CHICAGO (AP) Inside a dusty, dimly lit chamber of steel catwalks, Darryl Wilson peers out a square hole and into one of baseball's most revered shrines.
For 23 years, Wilson has been a scoreboard operator at Wrigley Field, home of the Chicago Cubs. Running the tall, green manual scoreboard is one of the most unique jobs in baseball - or anywhere - and it's a symphony of the senses.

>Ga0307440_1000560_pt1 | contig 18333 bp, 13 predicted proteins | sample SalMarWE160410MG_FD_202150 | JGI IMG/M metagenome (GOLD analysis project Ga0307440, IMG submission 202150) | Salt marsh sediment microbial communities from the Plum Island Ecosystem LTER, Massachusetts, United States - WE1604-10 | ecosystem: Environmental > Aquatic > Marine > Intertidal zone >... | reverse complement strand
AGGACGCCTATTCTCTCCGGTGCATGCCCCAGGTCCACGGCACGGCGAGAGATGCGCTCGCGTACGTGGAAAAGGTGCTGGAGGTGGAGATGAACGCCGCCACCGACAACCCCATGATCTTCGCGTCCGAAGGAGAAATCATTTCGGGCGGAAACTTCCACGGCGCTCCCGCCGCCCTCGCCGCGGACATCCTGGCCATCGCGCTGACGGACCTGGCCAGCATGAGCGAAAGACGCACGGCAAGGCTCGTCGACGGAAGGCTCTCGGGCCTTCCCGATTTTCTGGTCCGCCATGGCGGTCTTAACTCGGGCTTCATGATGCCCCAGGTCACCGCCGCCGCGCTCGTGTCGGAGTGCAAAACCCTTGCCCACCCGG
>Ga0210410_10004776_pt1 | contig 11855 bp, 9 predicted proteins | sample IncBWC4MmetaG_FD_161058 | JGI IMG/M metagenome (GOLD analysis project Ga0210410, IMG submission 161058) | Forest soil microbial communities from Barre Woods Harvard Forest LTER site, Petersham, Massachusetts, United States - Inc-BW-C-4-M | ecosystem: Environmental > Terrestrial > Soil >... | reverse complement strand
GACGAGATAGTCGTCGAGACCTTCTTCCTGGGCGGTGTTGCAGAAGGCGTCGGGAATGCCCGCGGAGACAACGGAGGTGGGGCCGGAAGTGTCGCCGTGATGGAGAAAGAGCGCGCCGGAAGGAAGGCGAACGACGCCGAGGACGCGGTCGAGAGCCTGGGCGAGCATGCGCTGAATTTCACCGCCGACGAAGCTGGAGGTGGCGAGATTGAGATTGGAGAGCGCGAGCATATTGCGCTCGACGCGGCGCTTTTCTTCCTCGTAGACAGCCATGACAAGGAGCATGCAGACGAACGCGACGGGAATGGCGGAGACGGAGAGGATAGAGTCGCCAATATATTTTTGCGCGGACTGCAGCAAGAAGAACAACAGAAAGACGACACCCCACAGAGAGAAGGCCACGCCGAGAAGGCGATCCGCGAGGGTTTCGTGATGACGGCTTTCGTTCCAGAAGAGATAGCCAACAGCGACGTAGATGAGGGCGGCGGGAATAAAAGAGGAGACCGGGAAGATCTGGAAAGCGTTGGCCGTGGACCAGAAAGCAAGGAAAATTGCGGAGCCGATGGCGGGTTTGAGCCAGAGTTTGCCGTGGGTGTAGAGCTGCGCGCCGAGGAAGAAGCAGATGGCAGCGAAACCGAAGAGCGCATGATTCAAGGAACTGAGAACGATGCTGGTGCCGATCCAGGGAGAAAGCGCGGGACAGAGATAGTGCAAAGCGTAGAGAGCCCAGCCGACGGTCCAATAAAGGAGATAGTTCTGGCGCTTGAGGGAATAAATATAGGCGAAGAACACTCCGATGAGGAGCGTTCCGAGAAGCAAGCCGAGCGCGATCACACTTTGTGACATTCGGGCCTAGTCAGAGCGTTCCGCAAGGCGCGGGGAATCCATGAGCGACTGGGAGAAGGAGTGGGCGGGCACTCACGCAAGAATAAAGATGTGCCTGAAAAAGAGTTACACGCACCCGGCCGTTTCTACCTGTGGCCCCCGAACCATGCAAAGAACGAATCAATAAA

Each run and every inning, there is a flurry of activity and cacophony of noise inside as scoreboard operators yank metal plates with numbers on them out of the scoreboard and slam others into place. The room suddenly fills with what sounds like a thousand angry bees. This is the result of a finger pressing a button in the far-off press box behind home plate that sends an electrical charge into a panel of half ball-shaped "targets," causing specific ones to flip so that they add up to form the number of the batter, and the number of balls, strikes and outs.